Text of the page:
13

The principal issue presented for review is: Does the collective bargaining agreement between the company and the union require that the controversy here involved whether the work stoppage was a breach of the agreement by the union be submitted to arbitration?

14

The collective bargaining agreement contains a grievance procedure which provides in pertinent part as follows:

Grievance Procedure

15

45. In the event a dispute arises regarding the interpretation and/or application of any of the terms of this Agreement, such disputes shall be adjusted as promptly as possible according to the following procedure:

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STEP 1. The complaint will be initially discussed verbally with the Foreman by the employee and/or the District Shop Steward. If the grievance is not so settled it shall be reduced to writing and presented to the Foreman. If it is not satisfactorily answered within two (2) working days, then

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STEP 2. The Shop Chairman and/or the Union President or a member of the Grievance Committee, with or without the District Steward, shall present the grievance to the Plant Superintendent or his authorized substitute. If the grievance is not so presented within two (2) working days of the Foreman's decision, it shall be deemed settled or dropped. Any dispute regarding the interpretation and/or application of any of the terms of this Agreement which concerns the entire bargaining unit recognized by this Agreement may be initiated by the Shop Chairman or the Union President directly at Step 2. If the grievance is not settled at Step 2 within three (3) working days, then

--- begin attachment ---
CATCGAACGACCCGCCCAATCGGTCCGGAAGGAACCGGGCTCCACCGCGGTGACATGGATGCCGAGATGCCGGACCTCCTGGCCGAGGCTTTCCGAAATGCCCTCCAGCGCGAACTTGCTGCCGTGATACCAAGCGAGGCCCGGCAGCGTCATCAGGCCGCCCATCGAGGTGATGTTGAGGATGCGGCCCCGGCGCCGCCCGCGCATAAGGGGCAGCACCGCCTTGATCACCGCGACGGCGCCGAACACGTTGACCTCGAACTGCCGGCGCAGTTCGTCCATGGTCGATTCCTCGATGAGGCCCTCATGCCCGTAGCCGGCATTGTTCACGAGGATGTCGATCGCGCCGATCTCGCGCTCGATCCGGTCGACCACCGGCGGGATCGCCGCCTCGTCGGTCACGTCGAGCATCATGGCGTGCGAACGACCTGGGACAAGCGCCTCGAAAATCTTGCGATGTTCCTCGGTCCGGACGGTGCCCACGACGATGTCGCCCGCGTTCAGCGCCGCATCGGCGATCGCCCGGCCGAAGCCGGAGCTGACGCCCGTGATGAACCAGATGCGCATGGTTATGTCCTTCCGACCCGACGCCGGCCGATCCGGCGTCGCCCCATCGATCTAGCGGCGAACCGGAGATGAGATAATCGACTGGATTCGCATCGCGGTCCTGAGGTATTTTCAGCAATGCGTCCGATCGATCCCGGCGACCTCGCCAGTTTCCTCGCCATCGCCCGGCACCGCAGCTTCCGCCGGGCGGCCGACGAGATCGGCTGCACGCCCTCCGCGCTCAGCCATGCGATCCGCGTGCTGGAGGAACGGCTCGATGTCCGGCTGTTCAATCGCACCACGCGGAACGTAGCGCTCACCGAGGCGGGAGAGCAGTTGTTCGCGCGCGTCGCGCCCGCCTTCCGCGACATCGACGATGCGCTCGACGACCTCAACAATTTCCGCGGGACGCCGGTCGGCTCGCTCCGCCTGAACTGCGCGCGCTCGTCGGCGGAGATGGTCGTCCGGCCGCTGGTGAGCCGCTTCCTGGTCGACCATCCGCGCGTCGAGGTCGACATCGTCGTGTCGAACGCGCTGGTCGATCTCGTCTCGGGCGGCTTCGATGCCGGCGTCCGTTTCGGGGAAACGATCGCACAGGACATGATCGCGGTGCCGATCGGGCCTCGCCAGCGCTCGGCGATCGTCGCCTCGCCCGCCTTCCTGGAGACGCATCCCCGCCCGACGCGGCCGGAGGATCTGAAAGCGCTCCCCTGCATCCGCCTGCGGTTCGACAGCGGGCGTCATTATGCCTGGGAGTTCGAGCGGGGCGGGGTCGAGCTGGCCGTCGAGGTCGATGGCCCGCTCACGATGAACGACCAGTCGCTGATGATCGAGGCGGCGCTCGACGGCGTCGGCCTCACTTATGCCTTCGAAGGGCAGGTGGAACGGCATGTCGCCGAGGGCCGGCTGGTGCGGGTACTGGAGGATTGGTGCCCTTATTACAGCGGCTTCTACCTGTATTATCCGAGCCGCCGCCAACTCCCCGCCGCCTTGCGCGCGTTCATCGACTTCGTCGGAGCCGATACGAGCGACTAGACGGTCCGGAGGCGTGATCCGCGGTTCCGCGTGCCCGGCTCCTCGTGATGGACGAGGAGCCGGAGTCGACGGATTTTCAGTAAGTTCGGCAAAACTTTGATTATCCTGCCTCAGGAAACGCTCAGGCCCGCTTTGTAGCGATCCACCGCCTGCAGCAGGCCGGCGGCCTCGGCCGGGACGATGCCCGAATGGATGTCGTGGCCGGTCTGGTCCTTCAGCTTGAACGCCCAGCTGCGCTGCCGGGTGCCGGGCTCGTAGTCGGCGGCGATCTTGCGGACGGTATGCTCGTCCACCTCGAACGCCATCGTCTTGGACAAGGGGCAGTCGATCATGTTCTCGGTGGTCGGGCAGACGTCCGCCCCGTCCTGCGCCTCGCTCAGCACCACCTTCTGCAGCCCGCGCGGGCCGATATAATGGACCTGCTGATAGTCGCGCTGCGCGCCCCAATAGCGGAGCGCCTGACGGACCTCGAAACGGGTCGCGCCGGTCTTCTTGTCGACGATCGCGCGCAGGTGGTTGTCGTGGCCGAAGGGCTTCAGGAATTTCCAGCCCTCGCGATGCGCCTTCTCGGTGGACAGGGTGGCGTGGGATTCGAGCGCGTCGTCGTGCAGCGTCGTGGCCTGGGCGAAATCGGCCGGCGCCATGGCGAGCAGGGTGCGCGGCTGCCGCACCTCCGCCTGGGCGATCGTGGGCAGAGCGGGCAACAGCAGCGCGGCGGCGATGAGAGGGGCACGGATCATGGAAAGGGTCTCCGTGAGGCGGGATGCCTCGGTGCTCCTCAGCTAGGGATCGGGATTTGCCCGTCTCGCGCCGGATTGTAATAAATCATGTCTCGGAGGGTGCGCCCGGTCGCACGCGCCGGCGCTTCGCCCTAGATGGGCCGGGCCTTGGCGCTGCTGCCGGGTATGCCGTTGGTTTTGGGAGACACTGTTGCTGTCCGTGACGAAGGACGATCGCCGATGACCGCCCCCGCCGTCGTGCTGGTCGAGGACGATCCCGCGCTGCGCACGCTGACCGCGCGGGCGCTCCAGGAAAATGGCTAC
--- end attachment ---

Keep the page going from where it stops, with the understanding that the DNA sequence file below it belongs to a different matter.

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STEP 3. The Grievance Committee with or without representatives of the local, district, or Grand Lodge, shall present the grievance to the representative or representatives of the Company. At this step the grievance shall be taken up at the next regularly scheduled weekly meeting or at a specially called meeting of the Union Grievance Committee with the representative or representatives of the Company. If the grievance is not so presented, it shall be deemed settled or dropped. If the grievance is not settled at this step the Company will give its answer to the Union in writing within seven (7) working days, after the meeting.

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STEP 4. The Company shall be notified in writing by the Union of its intention to arbitrate said grievance. If an appeal to arbitration is not taken within seven (7) working days after the decision of the Company, outlined in Step 3, then the grievance shall be deemed settled or dropped.

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48. In the event the Union submits a grievance to arbitration, an arbitrator shall be selected according to and shall be governed by the following procedure:

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The representatives of the Union and the Company shall meet within ten (10) days after the Union has notified the Company of its intent to arbitrate. The representatives shall then try to select an impartial arbitrator. If the parties should fail to mutually agree upon an arbitrator, they shall request the Federal Mediation and Conciliation Service to provide a panel of arbitrators from which they will select the arbitrator by each one alternately checking off a name and the arbitrator left shall be designated as Arbitrator. The decision of the Arbitrator shall be final and binding upon the parties.